The cognitive era has arrived, and automation is poised to make enterprise innovation more accessible than ever before. But how, exactly, that innovation is best positioned in an organization is a specific question defined more by the nuances of various industries than by broad strokes.
And one sector that’s no stranger to transformation is banking.
Banking organizations have undergone many periods of disruption in the last few decades, from the rise of debit to e-commerce and on through home banking technology. These, however, have been largely consumer-focused transformations, with each one intended to make life easier on the service side. In such a service-focused industry, cognitive automation provides opportunities to better meet customer expectations through increased efficiency or better outcomes.
But cognitive automation will not only shake up how people expect to do business with financial institutions, but also how financial institutions expect to operate at every single level internally, and even how those organizations plan to hire new talent for the future.
The manual entering, re-entering and verification of data behind the scenes at financial institutions makes banks an ideal benefactor for the cognitive revolution. Typically, no matter how diligent a worker is, there will always be some errors introduced, while automated services would allow these repetitive operations to be more standardized, performed quicker, and with less risk. As a result, workplace talent of the future will have to be more agile, and rather than spending as much of their time on keying in, and verifying data, as is the case today, tomorrow’s workforce will need advanced analytical skills to understand what that data means.
What this means for HR in the short-term is that current staff within banks will need to be prepared for the future, with capability development strategies that will allow them to find new opportunities within the new model. Operational activities are likely to be most affected by greater automation in the short term with those such as monitoring, reporting and data processing at highest risk.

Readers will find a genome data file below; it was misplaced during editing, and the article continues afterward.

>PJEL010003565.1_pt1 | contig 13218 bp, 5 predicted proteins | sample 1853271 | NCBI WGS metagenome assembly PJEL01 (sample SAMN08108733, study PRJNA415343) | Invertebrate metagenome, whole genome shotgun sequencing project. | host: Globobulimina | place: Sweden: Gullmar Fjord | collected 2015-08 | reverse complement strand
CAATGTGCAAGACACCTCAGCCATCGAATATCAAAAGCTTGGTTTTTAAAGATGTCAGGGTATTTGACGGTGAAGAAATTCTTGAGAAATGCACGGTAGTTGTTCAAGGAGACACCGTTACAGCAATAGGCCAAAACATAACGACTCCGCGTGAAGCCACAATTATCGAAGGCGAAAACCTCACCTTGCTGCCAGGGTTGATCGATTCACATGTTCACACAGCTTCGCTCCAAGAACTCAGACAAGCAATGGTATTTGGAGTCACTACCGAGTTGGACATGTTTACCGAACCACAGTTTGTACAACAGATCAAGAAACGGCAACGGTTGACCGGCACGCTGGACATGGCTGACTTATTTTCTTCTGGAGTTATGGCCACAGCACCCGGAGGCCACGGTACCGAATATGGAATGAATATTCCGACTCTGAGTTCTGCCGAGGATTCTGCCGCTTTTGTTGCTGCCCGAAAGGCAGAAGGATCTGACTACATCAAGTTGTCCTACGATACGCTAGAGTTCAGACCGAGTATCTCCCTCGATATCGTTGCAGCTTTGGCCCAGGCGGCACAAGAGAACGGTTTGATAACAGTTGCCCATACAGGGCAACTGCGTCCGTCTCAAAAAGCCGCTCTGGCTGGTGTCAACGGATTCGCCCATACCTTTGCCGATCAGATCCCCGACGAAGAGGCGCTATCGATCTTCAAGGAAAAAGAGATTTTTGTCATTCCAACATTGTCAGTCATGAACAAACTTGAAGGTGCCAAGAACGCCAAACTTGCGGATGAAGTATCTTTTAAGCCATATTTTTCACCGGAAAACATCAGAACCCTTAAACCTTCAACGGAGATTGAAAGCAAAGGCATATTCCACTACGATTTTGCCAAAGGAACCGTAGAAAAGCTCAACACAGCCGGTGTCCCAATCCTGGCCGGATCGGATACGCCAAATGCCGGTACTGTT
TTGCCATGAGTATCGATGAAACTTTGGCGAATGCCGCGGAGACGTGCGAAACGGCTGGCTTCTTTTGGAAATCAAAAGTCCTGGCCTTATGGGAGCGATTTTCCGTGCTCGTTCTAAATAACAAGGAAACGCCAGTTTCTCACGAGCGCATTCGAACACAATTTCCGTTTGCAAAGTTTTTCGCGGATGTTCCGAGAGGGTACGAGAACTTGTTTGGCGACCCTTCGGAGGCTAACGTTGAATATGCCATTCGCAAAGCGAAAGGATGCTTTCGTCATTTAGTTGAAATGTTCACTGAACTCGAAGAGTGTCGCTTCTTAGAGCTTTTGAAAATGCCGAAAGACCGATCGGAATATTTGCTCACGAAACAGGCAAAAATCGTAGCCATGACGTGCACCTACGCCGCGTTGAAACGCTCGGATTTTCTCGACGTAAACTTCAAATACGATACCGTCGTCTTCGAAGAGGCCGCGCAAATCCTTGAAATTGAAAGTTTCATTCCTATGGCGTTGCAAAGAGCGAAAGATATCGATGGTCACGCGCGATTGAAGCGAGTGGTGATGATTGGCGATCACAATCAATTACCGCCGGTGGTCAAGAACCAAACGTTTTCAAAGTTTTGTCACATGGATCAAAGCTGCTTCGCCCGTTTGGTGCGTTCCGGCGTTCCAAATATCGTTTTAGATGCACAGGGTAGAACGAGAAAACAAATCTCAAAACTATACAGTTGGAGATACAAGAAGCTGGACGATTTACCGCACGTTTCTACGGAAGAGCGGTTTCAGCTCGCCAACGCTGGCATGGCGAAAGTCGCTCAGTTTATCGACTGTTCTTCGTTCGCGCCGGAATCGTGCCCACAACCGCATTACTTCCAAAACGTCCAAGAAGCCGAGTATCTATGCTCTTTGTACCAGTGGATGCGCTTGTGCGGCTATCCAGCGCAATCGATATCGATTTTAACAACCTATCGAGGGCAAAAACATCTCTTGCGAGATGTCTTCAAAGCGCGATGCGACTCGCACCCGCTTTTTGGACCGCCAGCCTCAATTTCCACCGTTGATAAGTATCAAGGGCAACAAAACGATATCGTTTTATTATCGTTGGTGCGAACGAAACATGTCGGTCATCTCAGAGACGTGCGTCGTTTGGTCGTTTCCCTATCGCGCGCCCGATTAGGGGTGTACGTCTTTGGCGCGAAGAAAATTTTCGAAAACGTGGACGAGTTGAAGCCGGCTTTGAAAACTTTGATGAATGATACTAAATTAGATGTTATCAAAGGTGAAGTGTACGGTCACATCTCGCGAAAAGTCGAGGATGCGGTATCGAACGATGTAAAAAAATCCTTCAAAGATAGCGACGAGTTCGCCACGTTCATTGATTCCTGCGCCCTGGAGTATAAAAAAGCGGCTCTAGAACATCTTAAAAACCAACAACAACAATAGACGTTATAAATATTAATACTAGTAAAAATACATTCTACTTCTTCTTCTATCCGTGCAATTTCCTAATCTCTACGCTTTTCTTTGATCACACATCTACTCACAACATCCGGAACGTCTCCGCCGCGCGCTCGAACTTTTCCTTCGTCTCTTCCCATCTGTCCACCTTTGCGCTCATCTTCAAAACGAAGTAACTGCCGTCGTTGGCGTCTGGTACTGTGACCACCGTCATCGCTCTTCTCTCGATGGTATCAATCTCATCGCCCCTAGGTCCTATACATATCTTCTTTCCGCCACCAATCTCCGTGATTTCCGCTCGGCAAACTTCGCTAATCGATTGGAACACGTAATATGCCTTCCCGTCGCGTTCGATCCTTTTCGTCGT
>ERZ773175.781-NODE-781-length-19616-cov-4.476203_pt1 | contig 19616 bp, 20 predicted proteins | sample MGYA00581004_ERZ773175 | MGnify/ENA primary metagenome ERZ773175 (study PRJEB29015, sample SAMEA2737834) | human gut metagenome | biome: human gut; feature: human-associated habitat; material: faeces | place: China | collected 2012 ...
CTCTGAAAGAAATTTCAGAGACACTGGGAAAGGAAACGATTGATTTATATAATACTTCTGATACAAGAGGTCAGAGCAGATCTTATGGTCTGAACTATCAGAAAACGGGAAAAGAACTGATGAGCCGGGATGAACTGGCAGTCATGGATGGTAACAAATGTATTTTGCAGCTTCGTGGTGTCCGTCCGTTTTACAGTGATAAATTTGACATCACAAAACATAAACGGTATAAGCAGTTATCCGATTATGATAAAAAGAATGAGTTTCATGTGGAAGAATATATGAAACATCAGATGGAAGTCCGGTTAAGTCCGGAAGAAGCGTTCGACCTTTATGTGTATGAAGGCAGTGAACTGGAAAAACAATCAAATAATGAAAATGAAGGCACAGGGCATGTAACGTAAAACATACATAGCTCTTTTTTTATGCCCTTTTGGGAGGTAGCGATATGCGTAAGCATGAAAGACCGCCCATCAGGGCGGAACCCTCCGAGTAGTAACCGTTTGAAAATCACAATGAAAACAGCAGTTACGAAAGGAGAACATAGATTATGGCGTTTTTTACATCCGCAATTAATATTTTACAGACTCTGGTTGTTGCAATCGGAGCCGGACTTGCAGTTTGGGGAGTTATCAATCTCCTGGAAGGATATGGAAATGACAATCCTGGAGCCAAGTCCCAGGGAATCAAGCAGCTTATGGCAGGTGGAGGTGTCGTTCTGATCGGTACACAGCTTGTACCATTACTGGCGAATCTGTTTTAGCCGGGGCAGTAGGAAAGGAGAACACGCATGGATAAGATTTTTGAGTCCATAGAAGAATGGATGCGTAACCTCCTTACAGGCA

However, while one of the biggest concerns about automation is the potential loss of jobs, it will be up to HR to take the cost-savings of a cognitive-enabled workplace and transfer those into more service-oriented positions and strategic business partnering roles that will support banks in improving the banking experience for their customers. For banks, automation presents as many opportunities as it does risks.
More than anything, however, the cognitive era will require new hiring practices that look for different qualities in employees, although the adoption of new technologies will not happen overnight. For the foreseeable future, different skill-sets will have to coexist. This means that one of the biggest impacts of the cognitive revolution will likely be on the culture of a workplace that is in transition.
In the short term automation cannot replace the human element, and by freeing up more time from operational activities it will allow banking leaders to refocus staff efforts on greater service oriented roles that increase the value add for the customer. This may be one of the first, and most obvious, ways this new era will begin to affect us all, no matter what sector we work in.